Test your Bible skills
I may be one of the few people in the world who can be upsold on Kusoge (crap game). I was minding my own business, spending all my money at the local game store. The clerk there, perfectly aware of my infamous lack of taste, pulled out a boxed copy of King of Kings: The Early Years. Usually, I don’t collect boxed NES titles, but the price was right, and he made a convincing argument. I did need another subject for my column. I also could probably use more Jesus in my life.
Perhaps this was God speaking through my friendly neighborhood game dispenser. He led me to the promised kusoge, and it was my sacred duty to play it. I lasted about an hour because, while God may provide, He has no guarantees on quality.
King of Kings: The Early Years was part of Wisdom Tree’s infamous run of games based on the Bible. Back in the ‘80s and early ‘90s, Nintendo had a lot of (very illegal and anti-competitive) rules that it placed on retailers and publishers. If you wanted to sell Nintendo games, you couldn’t also sell unlicensed cartridges. Color Dreams figured out a way around it: Jesus. They rebranded to a Christian-themed company and began developing games based on the Bible.
Christian bookstores didn’t have to worry about Nintendo for a few reasons. First, they didn’t typically carry video games, so they didn’t need to worry about Nintendo withholding anything from them. Secondly, both they and Wisdom Tree didn’t need to worry about getting sued, because Nintendo wouldn’t want to be known as the company that brought the hammer down on Jesus. Also, if they did, Jesus has great lawyers.
King of Kings released in 1991, the same years as Bible Adventures and Exodus: Journey to the Promised Land hit consecrated shelves. It shares the most in common with Bible Adventures in the way that it features three unique games. So, we’ll go through all of them.
The Wise Men
When Jesus was born, a bright star lit up the sky, and these three guys are told to follow it. You play as the Wise Men, who travel on the backs of camels to lavish baby Jesus with gifts of gold, frankincense, and myrrh.
The camel spits, which is appropriate, because that’s what camels do aside from just retaining water. Their spit is laced with a deadly venom that is only effective against certain animals. Which animals? I don’t know. The only classification I can give you is that it’s effective against the animals that are weak to spit. It’s otherwise completely arbitrary. Porcupines? Impervious to hork. Birds? Saliva is deadly against them.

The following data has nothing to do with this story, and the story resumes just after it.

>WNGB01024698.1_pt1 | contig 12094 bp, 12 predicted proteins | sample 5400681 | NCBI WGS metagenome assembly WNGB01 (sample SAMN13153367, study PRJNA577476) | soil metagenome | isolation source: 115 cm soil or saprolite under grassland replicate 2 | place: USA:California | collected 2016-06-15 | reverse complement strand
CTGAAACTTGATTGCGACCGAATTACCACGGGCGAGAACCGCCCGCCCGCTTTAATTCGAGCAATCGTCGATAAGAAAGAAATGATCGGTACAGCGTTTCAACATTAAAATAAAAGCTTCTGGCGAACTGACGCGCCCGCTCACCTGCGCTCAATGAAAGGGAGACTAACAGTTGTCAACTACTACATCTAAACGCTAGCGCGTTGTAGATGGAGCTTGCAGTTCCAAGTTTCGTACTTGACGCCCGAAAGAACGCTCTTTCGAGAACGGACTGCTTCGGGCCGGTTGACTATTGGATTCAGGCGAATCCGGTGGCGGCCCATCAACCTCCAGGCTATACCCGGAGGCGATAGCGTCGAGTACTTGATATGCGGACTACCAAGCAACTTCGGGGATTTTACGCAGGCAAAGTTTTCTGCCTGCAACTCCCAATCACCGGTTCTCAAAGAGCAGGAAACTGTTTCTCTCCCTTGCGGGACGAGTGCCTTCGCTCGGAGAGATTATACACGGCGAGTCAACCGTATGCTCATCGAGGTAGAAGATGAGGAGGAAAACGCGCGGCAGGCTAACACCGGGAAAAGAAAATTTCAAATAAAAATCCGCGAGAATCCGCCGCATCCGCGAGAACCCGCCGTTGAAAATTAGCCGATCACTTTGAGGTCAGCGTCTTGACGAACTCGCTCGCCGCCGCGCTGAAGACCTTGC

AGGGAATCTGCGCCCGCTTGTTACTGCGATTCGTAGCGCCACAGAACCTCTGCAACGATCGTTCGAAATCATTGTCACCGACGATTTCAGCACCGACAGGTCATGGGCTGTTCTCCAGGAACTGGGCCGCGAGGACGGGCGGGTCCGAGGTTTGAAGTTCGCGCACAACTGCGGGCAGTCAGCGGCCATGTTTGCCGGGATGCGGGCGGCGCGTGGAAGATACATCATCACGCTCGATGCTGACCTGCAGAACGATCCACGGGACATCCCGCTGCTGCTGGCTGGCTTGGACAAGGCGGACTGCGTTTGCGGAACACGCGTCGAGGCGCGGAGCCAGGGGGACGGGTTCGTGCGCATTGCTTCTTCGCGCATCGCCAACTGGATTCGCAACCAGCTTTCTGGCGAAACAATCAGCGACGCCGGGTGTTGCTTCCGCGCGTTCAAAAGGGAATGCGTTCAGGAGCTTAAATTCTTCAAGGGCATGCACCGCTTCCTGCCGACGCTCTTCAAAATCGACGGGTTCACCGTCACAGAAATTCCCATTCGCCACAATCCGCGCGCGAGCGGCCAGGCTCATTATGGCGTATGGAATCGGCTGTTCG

For the animals who aren’t impressed by your steed’s expectorations, you can use fruit. Scattered around some of the stages are various fruits like grapes, pears, or apples. Your camel can eat these, then puke them out with a press of the select button. If an animal or obstacle endures your camel’s spit, you can bet that it hates fruit.
However, it doesn’t matter how much of the wildlife your camel kills, The Wise Men is still excruciating. Wisdom Tree obviously developed King of Kings with the goal of Bible plus video games, and everything beyond that just wasn’t a priority. The game uses no invincibility frames after you take damage, and enemies tend to pop up in spots to exploit this. You’ll often find them at the edge of platforms or beside walls where you can get stuck. It doesn’t help that the camel won’t jump unless conditions are perfect, so it’s completely possible that you’ll latch onto an enemy and just have your health drained.
I struggled through level three. After I finally toppled level five, I checked the manual to see how much pain I was in for. Fifteen levels? Fuck that. Jesus can have a crappy birthday for all I care.
Flight to Egypt
In the next game, Mary and Joseph are taking baby Jesus to… Egypt, I guess. My Bible camp days are failing me here. I absolutely do not know this story.